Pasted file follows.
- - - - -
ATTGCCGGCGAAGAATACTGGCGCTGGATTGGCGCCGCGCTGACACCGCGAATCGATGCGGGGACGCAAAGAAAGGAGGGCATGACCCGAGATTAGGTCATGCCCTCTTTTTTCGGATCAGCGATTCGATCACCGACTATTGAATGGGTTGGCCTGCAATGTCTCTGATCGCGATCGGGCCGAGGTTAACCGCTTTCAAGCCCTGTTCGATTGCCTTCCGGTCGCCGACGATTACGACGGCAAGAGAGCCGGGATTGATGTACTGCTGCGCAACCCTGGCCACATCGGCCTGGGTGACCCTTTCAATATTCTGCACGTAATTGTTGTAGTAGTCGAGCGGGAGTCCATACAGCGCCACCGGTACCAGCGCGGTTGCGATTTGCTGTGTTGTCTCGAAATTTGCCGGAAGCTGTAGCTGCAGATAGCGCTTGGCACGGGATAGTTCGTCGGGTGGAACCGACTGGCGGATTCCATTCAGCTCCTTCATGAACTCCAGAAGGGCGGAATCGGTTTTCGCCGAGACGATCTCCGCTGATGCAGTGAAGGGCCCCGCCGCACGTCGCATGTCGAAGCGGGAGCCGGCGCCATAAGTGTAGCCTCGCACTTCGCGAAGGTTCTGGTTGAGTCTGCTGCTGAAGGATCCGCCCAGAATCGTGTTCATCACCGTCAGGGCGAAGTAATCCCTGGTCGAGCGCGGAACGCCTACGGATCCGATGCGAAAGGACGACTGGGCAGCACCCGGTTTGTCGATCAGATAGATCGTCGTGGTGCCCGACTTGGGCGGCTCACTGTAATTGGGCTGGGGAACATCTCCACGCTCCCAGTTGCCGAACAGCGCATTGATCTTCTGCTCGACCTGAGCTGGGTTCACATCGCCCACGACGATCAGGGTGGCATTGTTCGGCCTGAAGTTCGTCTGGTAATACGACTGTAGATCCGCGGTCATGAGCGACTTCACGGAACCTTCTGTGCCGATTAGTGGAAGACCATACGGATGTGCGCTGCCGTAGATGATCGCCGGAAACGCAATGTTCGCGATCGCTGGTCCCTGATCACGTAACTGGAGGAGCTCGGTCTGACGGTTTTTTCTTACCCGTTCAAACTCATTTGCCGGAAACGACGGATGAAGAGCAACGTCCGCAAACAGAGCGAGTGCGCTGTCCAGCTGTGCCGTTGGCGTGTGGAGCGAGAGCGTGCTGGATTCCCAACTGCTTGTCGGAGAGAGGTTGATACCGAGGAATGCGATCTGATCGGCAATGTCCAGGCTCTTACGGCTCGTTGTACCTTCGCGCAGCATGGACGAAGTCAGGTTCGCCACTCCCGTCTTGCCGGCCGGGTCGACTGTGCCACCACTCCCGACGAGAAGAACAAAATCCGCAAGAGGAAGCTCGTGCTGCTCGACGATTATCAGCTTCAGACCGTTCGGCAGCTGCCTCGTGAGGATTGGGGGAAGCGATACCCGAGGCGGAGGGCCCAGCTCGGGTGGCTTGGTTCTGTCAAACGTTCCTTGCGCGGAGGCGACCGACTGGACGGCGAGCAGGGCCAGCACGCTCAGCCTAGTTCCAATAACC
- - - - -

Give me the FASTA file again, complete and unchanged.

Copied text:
ATTGCCGGCGAAGAATACTGGCGCTGGATTGGCGCCGCGCTGACACCGCGAATCGATGCGGGGACGCAAAGAAAGGAGGGCATGACCCGAGATTAGGTCATGCCCTCTTTTTTCGGATCAGCGATTCGATCACCGACTATTGAATGGGTTGGCCTGCAATGTCTCTGATCGCGATCGGGCCGAGGTTAACCGCTTTCAAGCCCTGTTCGATTGCCTTCCGGTCGCCGACGATTACGACGGCAAGAGAGCCGGGATTGATGTACTGCTGCGCAACCCTGGCCACATCGGCCTGGGTGACCCTTTCAATATTCTGCACGTAATTGTTGTAGTAGTCGAGCGGGAGTCCATACAGCGCCACCGGTACCAGCGCGGTTGCGATTTGCTGTGTTGTCTCGAAATTTGCCGGAAGCTGTAGCTGCAGATAGCGCTTGGCACGGGATAGTTCGTCGGGTGGAACCGACTGGCGGATTCCATTCAGCTCCTTCATGAACTCCAGAAGGGCGGAATCGGTTTTCGCCGAGACGATCTCCGCTGATGCAGTGAAGGGCCCCGCCGCACGTCGCATGTCGAAGCGGGAGCCGGCGCCATAAGTGTAGCCTCGCACTTCGCGAAGGTTCTGGTTGAGTCTGCTGCTGAAGGATCCGCCCAGAATCGTGTTCATCACCGTCAGGGCGAAGTAATCCCTGGTCGAGCGCGGAACGCCTACGGATCCGATGCGAAAGGACGACTGGGCAGCACCCGGTTTGTCGATCAGATAGATCGTCGTGGTGCCCGACTTGGGCGGCTCACTGTAATTGGGCTGGGGAACATCTCCACGCTCCCAGTTGCCGAACAGCGCATTGATCTTCTGCTCGACCTGAGCTGGGTTCACATCGCCCACGACGATCAGGGTGGCATTGTTCGGCCTGAAGTTCGTCTGGTAATACGACTGTAGATCCGCGGTCATGAGCGACTTCACGGAACCTTCTGTGCCGATTAGTGGAAGACCATACGGATGTGCGCTGCCGTAGATGATCGCCGGAAACGCAATGTTCGCGATCGCTGGTCCCTGATCACGTAACTGGAGGAGCTCGGTCTGACGGTTTTTTCTTACCCGTTCAAACTCATTTGCCGGAAACGACGGATGAAGAGCAACGTCCGCAAACAGAGCGAGTGCGCTGTCCAGCTGTGCCGTTGGCGTGTGGAGCGAGAGCGTGCTGGATTCCCAACTGCTTGTCGGAGAGAGGTTGATACCGAGGAATGCGATCTGATCGGCAATGTCCAGGCTCTTACGGCTCGTTGTACCTTCGCGCAGCATGGACGAAGTCAGGTTCGCCACTCCCGTCTTGCCGGCCGGGTCGACTGTGCCACCACTCCCGACGAGAAGAACAAAATCCGCAAGAGGAAGCTCGTGCTGCTCGACGATTATCAGCTTCAGACCGTTCGGCAGCTGCCTCGTGAGGATTGGGGGAAGCGATACCCGAGGCGGAGGGCCCAGCTCGGGTGGCTTGGTTCTGTCAAACGTTCCTTGCGCGGAGGCGACCGACTGGACGGCGAGCAGGGCCAGCACGCTCAGCCTAGTTCCAATAACC